HOUSTON—Until recently, successful E&P work offshore Mauritania and Senegal has lagged. Today, however, BP Plc (NYSE: BP) and Kosmos Energy Ltd. are working together to develop resources in the region, including the deepwater Tortue Field estimated to hold more than 15 trillion cubic feet (Tcf) of gas.

Work over the past 60 years, pointing to “proof of source rock, reservoirs and fairways and a range of trap types,” finally led to commercial discoveries in the past two years and sparked excitement, according to Kosmos CEO Andrew Inglis.

At an industry breakfast at OTC 2017, he said half a billion dollars has already been invested and that Kosmos is ready to continue its work in the region. The frontier pioneer “saw a region that was underexplored, where we could use our deep technical capability to open up a new basin,” Inglis said.

Kosmos and BP are working with both governments as the companies move toward first gas production by 2021 with the Tortue project, Inglis said, adding the governments see long-term benefits. The countries, both considered resource-rich but impoverished, could become LNG exporters. The billions in revenue could support “other sectors such as health, education and infrastructure” and create jobs, Inglis said, making the area more attractive to the oil and gas industry.

Related: Kosmos Strikes Gas Offshore Mauritania, To Pursue LNG Project

Until 2012, when Kosmos acquired three blocks in an area called Tortue on the two countries’ maritime border, several operators and partner groups drilled about 200 wells over 60 years with little success. This made the greater Mauritania-Senegal area seem too high-risk and untenable, Inglis said.

Since then, much has happened with natural gas.

BP is the operator of the Tortue project. BP entered the project with a 62% working interest, including operatorship, of Kosmos’ Mauritania blocks, and a 32.49% effective working interest in Kosmos’ Senegal blocks, according to a BP press release from December 2016.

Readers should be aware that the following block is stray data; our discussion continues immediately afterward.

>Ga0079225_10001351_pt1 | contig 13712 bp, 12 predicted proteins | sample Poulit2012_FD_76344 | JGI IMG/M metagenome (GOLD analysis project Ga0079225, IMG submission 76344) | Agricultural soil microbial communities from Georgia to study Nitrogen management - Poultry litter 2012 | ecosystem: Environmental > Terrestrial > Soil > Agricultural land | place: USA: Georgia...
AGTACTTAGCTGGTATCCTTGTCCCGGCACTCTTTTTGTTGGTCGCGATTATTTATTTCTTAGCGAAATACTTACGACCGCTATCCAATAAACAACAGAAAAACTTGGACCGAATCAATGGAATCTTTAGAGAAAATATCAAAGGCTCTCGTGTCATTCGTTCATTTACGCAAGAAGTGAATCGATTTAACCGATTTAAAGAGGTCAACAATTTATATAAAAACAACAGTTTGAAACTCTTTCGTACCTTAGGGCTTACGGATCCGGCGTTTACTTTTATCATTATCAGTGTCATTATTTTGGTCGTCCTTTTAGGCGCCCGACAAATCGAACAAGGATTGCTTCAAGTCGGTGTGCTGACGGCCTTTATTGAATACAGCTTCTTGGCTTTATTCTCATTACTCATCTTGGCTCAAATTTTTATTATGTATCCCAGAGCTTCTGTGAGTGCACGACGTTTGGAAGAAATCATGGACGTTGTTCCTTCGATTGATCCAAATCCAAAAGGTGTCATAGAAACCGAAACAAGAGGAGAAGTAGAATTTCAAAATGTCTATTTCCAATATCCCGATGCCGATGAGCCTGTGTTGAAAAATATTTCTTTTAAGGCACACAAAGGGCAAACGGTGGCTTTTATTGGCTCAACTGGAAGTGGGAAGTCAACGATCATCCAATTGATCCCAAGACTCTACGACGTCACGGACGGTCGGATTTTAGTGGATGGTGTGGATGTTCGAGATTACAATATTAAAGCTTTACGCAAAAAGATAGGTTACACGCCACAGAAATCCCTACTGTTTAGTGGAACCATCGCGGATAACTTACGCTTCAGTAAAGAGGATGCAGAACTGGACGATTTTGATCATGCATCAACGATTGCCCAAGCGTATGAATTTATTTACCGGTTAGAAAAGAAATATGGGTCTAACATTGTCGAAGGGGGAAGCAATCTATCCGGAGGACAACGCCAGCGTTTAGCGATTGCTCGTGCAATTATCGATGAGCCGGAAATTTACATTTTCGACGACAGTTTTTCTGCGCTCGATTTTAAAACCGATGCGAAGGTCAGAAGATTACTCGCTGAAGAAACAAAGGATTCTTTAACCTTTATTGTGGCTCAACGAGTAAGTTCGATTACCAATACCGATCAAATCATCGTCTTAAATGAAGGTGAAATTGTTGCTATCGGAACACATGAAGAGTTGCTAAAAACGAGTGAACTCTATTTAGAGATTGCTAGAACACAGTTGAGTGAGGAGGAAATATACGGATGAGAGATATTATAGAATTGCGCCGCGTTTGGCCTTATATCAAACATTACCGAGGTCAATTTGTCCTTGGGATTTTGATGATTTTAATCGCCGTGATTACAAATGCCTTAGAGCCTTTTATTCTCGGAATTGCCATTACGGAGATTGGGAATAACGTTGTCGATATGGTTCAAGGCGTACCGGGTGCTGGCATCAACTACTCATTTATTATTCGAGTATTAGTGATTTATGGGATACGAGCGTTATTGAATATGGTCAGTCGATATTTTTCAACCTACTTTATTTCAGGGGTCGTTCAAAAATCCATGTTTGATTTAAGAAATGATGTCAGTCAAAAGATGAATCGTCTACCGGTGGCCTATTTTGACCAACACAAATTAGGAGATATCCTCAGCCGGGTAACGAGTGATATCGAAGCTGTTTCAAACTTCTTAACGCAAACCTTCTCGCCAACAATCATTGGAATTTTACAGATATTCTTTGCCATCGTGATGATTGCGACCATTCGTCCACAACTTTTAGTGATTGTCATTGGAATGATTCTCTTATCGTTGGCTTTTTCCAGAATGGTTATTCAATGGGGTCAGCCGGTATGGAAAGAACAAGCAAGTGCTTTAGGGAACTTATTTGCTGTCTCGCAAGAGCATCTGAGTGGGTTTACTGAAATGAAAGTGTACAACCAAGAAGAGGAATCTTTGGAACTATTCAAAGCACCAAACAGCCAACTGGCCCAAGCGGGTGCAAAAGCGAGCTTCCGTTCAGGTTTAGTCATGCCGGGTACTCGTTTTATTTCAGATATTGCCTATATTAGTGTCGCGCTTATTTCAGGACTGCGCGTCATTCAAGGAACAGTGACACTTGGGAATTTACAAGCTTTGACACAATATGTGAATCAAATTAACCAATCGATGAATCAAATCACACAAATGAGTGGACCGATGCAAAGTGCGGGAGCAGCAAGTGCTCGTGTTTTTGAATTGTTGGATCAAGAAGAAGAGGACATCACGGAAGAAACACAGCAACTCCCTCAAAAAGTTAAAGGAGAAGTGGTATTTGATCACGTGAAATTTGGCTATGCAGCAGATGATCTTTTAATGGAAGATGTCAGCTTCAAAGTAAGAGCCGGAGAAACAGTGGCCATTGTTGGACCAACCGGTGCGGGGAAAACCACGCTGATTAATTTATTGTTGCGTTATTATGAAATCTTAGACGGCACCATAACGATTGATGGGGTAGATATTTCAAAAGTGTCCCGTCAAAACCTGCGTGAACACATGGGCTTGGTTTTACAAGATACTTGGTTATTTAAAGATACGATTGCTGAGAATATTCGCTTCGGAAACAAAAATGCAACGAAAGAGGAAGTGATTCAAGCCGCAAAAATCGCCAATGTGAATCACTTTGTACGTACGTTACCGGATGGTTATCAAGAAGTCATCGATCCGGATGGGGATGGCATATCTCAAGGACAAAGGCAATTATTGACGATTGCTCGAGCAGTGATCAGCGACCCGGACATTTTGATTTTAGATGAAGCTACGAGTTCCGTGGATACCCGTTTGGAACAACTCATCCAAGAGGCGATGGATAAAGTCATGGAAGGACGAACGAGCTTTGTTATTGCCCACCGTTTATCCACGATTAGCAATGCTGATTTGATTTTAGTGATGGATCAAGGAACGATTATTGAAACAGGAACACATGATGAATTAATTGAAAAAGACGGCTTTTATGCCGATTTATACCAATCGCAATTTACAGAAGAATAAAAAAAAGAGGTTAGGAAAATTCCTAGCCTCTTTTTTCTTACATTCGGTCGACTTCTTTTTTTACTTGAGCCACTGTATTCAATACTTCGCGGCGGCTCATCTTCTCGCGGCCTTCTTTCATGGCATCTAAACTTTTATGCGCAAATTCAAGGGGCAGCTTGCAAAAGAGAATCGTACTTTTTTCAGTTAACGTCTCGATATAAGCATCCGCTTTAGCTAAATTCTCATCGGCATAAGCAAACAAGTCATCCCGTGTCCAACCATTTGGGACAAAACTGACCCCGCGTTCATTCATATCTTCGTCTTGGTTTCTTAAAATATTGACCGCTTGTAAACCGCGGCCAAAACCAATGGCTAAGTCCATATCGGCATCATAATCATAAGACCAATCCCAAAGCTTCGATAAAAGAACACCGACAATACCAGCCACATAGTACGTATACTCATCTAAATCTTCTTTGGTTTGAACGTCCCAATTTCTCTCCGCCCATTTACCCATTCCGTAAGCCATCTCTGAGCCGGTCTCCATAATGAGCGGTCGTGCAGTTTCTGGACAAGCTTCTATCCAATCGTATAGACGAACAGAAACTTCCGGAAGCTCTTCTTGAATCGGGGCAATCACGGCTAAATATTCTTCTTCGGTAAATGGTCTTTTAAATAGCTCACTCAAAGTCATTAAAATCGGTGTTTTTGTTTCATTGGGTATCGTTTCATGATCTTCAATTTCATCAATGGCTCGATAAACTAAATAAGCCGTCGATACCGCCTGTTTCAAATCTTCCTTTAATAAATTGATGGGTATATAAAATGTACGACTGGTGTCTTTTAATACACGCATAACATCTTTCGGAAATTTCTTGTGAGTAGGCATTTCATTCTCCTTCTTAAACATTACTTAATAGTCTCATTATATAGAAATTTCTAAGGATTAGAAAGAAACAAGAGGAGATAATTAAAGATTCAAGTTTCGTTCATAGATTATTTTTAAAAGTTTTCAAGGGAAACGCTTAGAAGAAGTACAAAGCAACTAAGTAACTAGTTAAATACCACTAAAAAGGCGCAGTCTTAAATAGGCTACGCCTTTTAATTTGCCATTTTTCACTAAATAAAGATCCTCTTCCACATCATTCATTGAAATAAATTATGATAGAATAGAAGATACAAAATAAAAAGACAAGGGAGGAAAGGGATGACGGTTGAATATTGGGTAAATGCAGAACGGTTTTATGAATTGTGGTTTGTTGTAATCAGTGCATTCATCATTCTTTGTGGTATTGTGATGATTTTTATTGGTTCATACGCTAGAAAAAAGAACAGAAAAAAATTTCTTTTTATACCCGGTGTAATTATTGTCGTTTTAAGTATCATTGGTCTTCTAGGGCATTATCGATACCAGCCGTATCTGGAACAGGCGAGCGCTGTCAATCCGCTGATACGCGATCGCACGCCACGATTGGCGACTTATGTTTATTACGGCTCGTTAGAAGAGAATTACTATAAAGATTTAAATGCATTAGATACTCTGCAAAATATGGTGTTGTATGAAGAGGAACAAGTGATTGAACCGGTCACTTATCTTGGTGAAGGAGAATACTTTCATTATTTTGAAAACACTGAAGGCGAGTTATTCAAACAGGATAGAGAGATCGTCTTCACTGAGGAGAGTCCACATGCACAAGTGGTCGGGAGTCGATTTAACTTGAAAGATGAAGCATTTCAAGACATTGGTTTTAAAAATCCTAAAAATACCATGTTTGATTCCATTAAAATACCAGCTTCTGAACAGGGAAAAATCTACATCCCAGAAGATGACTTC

Follow The River

Inglis said that Kosmos’ geologists studied results of the many previous wells and devised a new theory about Mauritania’s hydrocarbon potential. In the Cretaceous period, the Senegal River Delta and Mauritania’s Nouadhibou River Delta pushed reservoir sands beyond the continental shelf. Inglis said the shelf “had been the focus of the failed exploration to date.”

The river systems in the Cretaceous pushed the sands into deeper water. “We also hypothesized there was a deeper source rock working in the basin.” Based on this concept, Kosmos acquired three blocks in 2012, and 3-D seismic data indicated there was “an especially large and promising geologic structure that appeared to extend across the maritime boundary of Mauritania and Senegal,” Inglis said.

In 2014 Kosmos acquired two Senegal blocks “adjacent to and on-trend with the Mauritania blocks. Once acquired, they enabled an integrated approach to the exploration of the deep part of the Senegal River Basin, and we saw the tremendous potential. Our contrarian idea turned out to be correct,” he said.


According to Kosmos’ website, Tortue-1, or Ahmeyim, was drilled in mid-2015 and hit about 117 m (373 ft) of net hydrocarbons in high-quality reservoir sands. Guembeul-1 was completed in 2016 and encountered 101 m (331 ft) of net gas pay in two reservoirs, including 56 m (184 ft) in one formation and 45 m (148 ft) in another.

Ahmeyim-2 was drilled, encountering 78 m (256 ft) of net gas pay in two reservoirs. Inglis stressed the great potential of this area. “This is one of the big messages I want to leave with you today: this is a world-scale basin.”

He said a gross resource of about 25 Tcf “along a fairway stretching 80 km north and 80 km south of the Mauritania-Senegal maritime boundary, shared equally between the two countries,” was found. “We’ve also de-risked an additional 25 Tcf of potential in the basin as a result of that work.”